When load is applied to loading button 12, the column 12 experiences a generally compressive stress in the vertical direction which is maximum at the section of minimum area, the section through the center of bores 13 and 14.
Vertical compressive stress results in column contraction in the vertical direction accompanied by radial and circumferential elongation. This results in a "bulge" in the central are of the column and the deformation of bores 13 and 14 into ellipses, with horizontal major axes. The web 15 also distorts, experiencing tensile strains in the horizontal direction. These distortions are shown exaggerated in the side view of FIG. 2. By judicious choice of dimensions, the horizontal tensile strain in web 15 can be made any desired fraction of the compressive strain encountered at a selected point on the exterior surface of column 10. It is preferred that the web section strain be made at least 75% of the strain in the column section in order to achieve a relatively high load cell output as will be explained below.
Strain gages 16 and 17 are bonded to the sides of web 15 with their sensitive axes horizontal such that they are responsive to the tensile strains of the web.
Strain gages 18 and 19 are bonded to the outside surface of column 10 approximately in the plane of web 15, at a vertical location which is selected to achieve a desired linearity characteristic as described below. The stresses in the outer fibers of the column 10 in the vicinity of bores 13 and 14 are the result of a combination bending and compression due to the manner in which the column deforms under load. The relative contribution of the bending and compressive components varies with position, and the linearity of the strains experienced on the surface of the column with respect to load is also non-uniform. Using structures as described above, it has been found possible to locate strain gages on the exterior of the column which will undergo changes in resistance which are extremely linear with respect to applied load. Two such gages connected into a bridge configuration with gages 16 and 17 on the web, as shown in FIG. 4, can be made to produce a bridge voltage output which is virtually perfectly linear with respect to applied load.
Since the amount of nonlinearity of strain gages 18 and 19 depend upon the placement of the gages on the column 10, the nonlinearity obtained can be made to compensate for any nonlinearity of the gages 16 and 17 as well as the intrinsic nonlinearity of the structure.
The relative magnitude of the strain sensed by strain gages 16 and 17 bonded to web 15 is of great significance in determining the net output of the load cell. It will be recalled that when using a prior art load cell, the horizontal gages experience only about 0.3 of the strain experienced by the vertical gages, and that the resulting load cell output is only to 65% of the potential output. By proper choice of dimensions, the strain in web 15 can be made any desired percentage of the vertical strain with consequent increase in cell output. For example, if the strain in web 15 is made 75% of the vertical strain, a cell output of 87.5% of that which would have been obtained had the strain in web 15 been made equal to the vertical strain.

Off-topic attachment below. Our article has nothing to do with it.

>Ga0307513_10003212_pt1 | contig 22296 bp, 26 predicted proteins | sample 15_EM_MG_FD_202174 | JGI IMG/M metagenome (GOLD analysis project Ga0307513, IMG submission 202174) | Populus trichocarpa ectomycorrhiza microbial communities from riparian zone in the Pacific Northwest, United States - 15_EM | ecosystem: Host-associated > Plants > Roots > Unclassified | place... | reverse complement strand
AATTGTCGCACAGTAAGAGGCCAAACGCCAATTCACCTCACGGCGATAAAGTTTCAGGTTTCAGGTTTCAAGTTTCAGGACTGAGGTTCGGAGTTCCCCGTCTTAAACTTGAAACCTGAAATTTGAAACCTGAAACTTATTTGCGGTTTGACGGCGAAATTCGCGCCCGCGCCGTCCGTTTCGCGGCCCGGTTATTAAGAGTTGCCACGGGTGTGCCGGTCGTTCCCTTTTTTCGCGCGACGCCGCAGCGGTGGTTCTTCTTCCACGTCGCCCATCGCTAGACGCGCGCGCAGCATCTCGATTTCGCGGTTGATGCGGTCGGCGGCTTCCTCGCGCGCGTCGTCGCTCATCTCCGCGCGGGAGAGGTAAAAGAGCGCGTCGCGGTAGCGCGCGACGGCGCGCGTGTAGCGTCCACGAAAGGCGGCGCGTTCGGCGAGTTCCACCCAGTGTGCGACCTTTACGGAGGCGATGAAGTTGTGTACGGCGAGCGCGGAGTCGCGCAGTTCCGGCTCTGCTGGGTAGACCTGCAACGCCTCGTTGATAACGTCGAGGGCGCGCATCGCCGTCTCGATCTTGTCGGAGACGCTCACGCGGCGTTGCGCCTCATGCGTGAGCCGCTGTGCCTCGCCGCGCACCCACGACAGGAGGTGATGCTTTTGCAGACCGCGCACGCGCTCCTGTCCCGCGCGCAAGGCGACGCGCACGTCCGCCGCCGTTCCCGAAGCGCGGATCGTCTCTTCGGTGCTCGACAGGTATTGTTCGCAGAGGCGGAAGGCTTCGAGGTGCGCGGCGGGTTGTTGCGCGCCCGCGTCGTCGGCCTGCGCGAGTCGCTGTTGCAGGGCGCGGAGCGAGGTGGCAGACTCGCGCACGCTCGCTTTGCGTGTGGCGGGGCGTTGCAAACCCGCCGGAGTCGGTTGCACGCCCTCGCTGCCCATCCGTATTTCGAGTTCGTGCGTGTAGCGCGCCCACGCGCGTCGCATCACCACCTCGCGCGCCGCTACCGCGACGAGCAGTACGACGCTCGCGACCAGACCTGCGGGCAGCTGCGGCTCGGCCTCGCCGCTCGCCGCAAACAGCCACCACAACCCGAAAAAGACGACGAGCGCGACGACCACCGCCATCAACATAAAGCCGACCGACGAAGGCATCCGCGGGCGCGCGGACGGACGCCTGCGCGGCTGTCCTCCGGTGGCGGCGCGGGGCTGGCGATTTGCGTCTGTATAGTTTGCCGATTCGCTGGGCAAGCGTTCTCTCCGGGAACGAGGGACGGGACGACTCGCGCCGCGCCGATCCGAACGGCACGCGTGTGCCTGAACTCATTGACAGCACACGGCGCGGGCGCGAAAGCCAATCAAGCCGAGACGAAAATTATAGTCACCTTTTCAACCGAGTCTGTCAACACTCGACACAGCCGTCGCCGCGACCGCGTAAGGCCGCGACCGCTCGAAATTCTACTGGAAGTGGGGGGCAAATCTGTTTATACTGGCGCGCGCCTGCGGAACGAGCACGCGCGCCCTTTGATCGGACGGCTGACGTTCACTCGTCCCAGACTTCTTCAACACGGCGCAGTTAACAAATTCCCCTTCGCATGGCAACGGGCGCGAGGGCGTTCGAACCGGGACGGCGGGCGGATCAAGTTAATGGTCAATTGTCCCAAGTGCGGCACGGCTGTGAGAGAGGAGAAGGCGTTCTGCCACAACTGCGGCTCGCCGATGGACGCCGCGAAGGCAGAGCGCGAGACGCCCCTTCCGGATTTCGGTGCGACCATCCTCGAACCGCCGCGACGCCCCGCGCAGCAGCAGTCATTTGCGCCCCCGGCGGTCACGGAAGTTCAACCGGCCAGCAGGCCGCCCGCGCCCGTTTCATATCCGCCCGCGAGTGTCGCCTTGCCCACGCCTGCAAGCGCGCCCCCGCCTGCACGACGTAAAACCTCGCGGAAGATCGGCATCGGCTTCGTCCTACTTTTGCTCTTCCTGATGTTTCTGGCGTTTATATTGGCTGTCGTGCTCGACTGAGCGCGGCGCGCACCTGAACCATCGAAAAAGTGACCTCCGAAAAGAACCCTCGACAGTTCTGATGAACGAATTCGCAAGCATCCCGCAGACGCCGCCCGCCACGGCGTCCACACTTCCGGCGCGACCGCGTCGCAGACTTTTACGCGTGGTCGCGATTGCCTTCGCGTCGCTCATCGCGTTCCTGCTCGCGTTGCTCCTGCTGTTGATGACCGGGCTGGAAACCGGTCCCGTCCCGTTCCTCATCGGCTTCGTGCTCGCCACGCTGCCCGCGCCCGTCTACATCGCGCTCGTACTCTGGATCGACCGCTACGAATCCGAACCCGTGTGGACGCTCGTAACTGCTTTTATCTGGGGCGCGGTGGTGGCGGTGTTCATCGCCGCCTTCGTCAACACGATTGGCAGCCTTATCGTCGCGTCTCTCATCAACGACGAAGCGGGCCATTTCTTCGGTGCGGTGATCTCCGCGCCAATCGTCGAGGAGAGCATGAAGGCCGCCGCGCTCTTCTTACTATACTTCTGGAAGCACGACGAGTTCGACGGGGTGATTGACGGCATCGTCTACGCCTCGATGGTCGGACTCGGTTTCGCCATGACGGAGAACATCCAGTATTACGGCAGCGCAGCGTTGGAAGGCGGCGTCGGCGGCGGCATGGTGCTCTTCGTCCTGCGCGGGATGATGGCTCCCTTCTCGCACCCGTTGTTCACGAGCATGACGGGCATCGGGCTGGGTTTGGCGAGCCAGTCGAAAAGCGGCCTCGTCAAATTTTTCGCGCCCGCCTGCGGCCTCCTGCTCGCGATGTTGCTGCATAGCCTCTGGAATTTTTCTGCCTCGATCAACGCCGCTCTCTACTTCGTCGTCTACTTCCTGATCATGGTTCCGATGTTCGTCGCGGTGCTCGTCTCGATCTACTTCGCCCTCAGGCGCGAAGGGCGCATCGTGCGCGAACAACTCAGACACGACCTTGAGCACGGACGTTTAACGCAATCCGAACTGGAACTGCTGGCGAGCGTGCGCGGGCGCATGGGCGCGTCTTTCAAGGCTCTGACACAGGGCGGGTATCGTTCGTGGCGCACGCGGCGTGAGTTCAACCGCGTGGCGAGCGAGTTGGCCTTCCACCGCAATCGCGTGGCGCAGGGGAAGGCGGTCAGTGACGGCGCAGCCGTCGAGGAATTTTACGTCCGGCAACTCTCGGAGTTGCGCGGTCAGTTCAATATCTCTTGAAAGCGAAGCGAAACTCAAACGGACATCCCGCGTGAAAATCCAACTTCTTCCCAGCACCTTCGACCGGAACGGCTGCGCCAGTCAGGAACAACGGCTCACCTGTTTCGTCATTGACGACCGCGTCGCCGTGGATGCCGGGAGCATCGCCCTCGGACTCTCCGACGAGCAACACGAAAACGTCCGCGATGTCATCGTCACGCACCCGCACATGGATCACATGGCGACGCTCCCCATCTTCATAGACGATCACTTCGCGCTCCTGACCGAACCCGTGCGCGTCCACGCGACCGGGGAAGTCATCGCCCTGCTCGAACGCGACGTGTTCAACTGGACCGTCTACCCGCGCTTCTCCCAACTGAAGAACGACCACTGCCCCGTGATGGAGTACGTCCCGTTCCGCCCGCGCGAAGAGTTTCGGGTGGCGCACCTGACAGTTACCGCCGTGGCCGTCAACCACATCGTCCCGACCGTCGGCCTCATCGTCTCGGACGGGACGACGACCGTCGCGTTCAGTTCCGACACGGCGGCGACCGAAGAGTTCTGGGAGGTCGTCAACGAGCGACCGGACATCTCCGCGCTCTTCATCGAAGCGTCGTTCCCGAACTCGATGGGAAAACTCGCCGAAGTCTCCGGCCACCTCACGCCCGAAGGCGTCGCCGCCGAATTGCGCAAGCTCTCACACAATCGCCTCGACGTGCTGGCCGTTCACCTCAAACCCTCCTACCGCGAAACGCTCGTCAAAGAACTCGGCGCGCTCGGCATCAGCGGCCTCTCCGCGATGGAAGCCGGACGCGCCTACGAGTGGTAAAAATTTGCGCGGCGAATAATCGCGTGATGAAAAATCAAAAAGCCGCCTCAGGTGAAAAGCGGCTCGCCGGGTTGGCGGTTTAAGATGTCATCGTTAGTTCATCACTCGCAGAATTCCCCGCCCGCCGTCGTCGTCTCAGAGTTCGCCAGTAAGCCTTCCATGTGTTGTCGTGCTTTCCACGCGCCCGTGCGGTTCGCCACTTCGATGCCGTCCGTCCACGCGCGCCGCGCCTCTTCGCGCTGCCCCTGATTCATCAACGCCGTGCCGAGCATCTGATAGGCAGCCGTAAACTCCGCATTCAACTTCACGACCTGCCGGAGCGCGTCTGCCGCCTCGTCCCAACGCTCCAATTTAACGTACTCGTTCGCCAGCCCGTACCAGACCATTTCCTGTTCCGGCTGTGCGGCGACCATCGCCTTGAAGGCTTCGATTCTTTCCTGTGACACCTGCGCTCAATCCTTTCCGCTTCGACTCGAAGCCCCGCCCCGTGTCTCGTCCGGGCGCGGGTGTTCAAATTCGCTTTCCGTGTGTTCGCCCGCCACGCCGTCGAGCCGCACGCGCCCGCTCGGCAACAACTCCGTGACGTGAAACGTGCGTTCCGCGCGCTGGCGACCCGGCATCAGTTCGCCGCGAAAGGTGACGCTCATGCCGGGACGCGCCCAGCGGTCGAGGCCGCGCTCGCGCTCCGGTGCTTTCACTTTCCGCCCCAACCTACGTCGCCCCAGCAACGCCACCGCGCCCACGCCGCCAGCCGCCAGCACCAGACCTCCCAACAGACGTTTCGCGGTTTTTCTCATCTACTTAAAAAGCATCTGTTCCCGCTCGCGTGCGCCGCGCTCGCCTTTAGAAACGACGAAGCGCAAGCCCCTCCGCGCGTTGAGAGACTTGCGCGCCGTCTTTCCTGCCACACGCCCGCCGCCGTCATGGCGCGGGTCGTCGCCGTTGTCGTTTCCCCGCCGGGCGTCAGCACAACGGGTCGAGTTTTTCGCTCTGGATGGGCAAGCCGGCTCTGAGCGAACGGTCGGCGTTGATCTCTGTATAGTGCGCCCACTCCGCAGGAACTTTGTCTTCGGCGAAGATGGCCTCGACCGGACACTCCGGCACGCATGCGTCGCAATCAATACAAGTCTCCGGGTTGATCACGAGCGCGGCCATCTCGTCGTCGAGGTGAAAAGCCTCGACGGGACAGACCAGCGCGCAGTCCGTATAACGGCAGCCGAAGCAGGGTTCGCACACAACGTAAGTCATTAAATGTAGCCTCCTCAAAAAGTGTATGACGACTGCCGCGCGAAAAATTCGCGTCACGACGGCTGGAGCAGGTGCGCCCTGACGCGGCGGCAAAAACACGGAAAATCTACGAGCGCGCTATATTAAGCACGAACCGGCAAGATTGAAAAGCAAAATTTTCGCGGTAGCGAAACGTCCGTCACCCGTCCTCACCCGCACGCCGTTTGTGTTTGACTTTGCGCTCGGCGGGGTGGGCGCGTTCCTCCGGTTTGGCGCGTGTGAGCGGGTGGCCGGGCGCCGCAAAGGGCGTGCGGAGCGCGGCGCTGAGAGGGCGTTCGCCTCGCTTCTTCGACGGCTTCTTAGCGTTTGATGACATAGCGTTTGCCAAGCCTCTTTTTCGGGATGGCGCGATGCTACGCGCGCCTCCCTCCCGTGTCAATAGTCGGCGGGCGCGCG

In order to protect the structure from dirt and abuse, a protective housing 20 can be used to enclose the portions of the column 10 which contain the strain gages. The bottom of housing 20 is preferably welded to base 11 and a thin diaphragm 21 attaches the top portion to loading button 12. The diaphragm 21 allows freedom of motion for the column to compress and yet protects the interior of the unit from contamination and abuse.
The efficacy of the present invention can be appreciated by reference to an example. A 50,000 pound load cell having a steel column 1.4 inches in diameter with two 0.578 inch diameter bores which left a web 15 about 0.100 inches thick was tested. Strain gages were bonded to the web 15 and at several places on the exterior surface of column 10. Using the combination of the strain gages 16 and 17 on the web with gages 18 and 19 located 0.3 inches below the center line of bores 13 and 14 connected in the form of a bridge resulted in an output having a nonlinearity of about 0.130% of full scale. When strain gages 18 and 19 located about 0.9 inches below the center of bores 13 and 14 were used, the nonlinearity dropped to about 0.03% of full scale.
The tensile strain developed in the web portion of the above described exemplar is approximately equal to the strain at the compression strain gages 18 and 19 and thus the bridge output is about 1.5 times that which would be obtained in the usual prior art unit having the same stress level. Because the bores 13 and 14 remove material near the center of the column, the column diameter is about 1.5 times the diameter of a solid column achieving the same stress level. The sensitivity to off axis loads is therefore reduced by the invented load cell.
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|Citing Patent||Filing date||Publication date||Applicant||Title|
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|US20050081652 *||Oct 21, 2003||Apr 21, 2005||Jon Scott||Load Cell Having Improved Linearity and Temperature Transient Behavior|
|U.S. Classification||73/862.628, 73/862.629, 338/5, 73/862.632|
|Oct 16, 1989||AS||Assignment|
Owner name: REVERE TRANSDUCERS, INC., A DE. CORP.
Free format text: MERGER;ASSIGNOR:TRANSDUCERS, INC., A CORP. OF CALIFORNIA;REEL/FRAME:005167/0316
Effective date: 19890817